In 2013, Los Angeles County formed a birth tourism task force to tackle the issue. The task force has identified and cited 34 birthing hotel operators for running businesses on land that is zoned for residential use. But there is still no county regulation against running hotels for foreign nationals traveling to the U.S. for the sole purpose of giving birth.
The same year that authorities cracked down on birth tourism, “Finding Mr. Right,” a dramatization of a Chinese mother’s trip to Seattle to give birth, grossed $82 million in China, the ninth-highest-earning domestic film that year. The film wraps the controversy of birth tourism in the familiar narrative confines of a sugary romantic comedy, telling the story of a Beijing tycoon’s wife who flies to Seattle to give birth and falls in love with a driver at the maternity hotel.
One of the first scenes shows her preparing to navigate customs by wrapping a loose cloth around her pregnant belly. At customs, she tells the officer that she’s here to “travel.” When he asks if she’s married, she responds by performing Beyonce’s “Single Ladies” dance. Rosy depictions of the U.S. in that film and others fuel the American dreams of the growing Chinese middle class. And a deteriorating belief in China’s future drives still others to consider giving birth in America.
Food safety, pollution and income inequality are now among Chinese citizens’ top concerns, according to Pew Research. Just 6% of high-net-worth Chinese individuals say they plan to remain in China full time, according to a Hurun Report poll in 2015, and the U.S. is their top destination.
Authorities say it’s virtually impossible to tell how many Chinese birth tourists come to the U.S. each year. The Center for Immigration Studies, a conservative-leaning think tank, estimates that nearly 36,000 Chinese nationals give birth in the U.S. each year, but “that’s just a guess,” said Jessica Vaughan, the center’s executive director.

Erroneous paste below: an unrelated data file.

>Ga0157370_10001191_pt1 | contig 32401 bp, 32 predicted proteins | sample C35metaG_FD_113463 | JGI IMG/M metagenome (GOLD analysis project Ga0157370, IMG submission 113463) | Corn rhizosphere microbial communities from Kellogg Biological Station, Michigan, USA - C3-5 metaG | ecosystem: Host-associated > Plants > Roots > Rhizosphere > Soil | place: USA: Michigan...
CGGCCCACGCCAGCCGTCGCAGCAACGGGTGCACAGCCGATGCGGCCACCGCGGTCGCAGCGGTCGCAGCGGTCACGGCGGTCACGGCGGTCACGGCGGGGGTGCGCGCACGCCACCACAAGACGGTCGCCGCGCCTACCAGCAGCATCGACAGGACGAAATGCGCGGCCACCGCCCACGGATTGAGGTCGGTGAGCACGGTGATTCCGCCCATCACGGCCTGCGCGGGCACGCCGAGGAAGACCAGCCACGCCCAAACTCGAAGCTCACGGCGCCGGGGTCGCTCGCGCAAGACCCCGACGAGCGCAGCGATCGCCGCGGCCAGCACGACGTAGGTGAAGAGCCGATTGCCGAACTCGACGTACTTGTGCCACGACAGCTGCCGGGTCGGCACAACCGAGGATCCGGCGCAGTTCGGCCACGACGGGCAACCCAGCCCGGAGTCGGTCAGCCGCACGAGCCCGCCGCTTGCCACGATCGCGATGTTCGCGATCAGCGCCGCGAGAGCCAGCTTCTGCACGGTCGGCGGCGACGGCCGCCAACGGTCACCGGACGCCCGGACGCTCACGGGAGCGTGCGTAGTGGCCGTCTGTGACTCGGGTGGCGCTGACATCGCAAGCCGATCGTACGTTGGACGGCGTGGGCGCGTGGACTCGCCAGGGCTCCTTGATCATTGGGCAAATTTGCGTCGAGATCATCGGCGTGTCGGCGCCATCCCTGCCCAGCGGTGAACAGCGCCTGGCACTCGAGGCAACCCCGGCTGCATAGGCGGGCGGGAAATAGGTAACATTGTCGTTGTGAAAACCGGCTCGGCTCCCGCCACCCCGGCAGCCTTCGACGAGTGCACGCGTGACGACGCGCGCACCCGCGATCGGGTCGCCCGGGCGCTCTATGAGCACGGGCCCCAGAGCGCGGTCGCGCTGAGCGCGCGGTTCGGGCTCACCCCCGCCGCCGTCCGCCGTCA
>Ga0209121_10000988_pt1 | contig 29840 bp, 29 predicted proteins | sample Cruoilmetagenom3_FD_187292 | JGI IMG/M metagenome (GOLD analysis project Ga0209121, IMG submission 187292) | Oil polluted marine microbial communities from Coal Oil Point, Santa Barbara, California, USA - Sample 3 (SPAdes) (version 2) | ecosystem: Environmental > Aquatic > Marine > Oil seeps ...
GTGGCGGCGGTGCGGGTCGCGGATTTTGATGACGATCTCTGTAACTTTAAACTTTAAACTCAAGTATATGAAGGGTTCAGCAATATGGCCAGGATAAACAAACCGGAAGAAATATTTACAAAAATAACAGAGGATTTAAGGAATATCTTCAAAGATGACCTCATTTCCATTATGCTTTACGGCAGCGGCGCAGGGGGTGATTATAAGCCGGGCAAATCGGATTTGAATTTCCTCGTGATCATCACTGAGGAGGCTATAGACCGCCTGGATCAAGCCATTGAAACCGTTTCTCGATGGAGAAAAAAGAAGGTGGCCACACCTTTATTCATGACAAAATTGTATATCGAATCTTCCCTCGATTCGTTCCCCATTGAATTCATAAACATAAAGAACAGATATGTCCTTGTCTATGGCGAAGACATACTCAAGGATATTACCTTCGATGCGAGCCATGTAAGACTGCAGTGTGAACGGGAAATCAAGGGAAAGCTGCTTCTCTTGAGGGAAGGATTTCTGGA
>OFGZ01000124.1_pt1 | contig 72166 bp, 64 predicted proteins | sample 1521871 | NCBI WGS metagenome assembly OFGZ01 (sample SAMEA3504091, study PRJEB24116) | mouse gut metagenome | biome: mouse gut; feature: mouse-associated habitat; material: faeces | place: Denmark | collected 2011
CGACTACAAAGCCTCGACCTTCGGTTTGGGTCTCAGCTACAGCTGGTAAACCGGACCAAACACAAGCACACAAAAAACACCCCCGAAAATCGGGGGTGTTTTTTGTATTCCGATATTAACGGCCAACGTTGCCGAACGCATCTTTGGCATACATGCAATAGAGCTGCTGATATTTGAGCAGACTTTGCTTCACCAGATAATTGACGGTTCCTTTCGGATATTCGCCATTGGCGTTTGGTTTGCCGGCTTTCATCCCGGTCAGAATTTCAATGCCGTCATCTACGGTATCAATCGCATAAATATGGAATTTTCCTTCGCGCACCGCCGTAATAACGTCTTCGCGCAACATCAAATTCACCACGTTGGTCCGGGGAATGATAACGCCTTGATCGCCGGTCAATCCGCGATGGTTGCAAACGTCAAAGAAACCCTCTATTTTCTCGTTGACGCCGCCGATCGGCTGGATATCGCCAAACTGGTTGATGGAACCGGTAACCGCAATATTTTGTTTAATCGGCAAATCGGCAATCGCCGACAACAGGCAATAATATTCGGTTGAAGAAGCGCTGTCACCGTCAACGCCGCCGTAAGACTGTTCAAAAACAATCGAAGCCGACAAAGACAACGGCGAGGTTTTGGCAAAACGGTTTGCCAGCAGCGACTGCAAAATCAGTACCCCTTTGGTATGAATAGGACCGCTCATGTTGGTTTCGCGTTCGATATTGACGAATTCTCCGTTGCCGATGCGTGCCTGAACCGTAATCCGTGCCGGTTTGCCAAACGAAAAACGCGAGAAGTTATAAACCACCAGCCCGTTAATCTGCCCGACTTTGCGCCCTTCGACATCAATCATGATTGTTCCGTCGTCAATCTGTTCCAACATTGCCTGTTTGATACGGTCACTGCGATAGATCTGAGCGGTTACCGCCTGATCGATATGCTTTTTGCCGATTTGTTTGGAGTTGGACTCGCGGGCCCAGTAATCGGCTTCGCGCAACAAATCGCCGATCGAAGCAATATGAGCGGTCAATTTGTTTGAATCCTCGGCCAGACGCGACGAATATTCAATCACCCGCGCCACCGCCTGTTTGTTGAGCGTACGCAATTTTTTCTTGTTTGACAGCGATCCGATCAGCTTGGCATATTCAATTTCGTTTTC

Birth tourists are using U.S. citizenship as a safety net, Vaughan said. And they can use welfare and healthcare benefits that they did not pay taxes for. She thinks the government should make it harder for babies born from birth tourism to retain their citizenship by requiring them to spend the first five years of their lives in the U.S., rather than allowing families to take the babies back to their homeland.
“Birth tourism commodifies U.S. citizenship rather than keeping it something that is earned through the legal immigration system. It cheapens citizenship in the eyes of native-born Americans,” Vaughan said.
Karin Wang, a vice president at Asian Americans Advancing Justice, says she is concerned that such attitudes toward birth tourism reflect xenophobia and anti-Asian sentiment. She cast birth tourism as the side effect of a broken immigration system.
“If the immigration system itself worked better, then these convoluted paths that people take to secure status in America would lessen or disappear,” Wang said.
Birth mothers often arrive in the U.S. a few months before they’re set to have their babies because their pregnancies aren’t as visible then, and they’ve heard that officials block pregnant women from entering the country. Many mothers stay in the U.S. at least long enough to observe the Chinese custom of zuo yuezi, a month-long regimen and diet that is supposed to promote health among new mothers.
Birth tourism commodifies U.S. citizenship rather than keeping it something that is earned through the legal immigration system.— Jessica Vaughan, director of the Center for Immigration Studies.
Before and after the birth, the mothers, who are sometimes joined by their husbands, fight boredom in the suburban communities around Los Angeles where the hotels are often located. On a recent weekday in Rowland Heights, a block from the birth hotels raided by immigration officials last year, Target was having a 50%-off sale on baby clothes and items. Pregnant Chinese mothers packed the aisles.
Tracy settled into a chair at the Starbucks in the Target, wrapped a jacket around Sophia, installed a toy in her chubby fists, then warmed her hands on a cappuccino. For better or worse, Chinese mothers’ first impression of American life is often in places like Rowland Heights, a mostly-Asian sprawling suburb of homes and vast strip malls 25 miles east of downtown Los Angeles.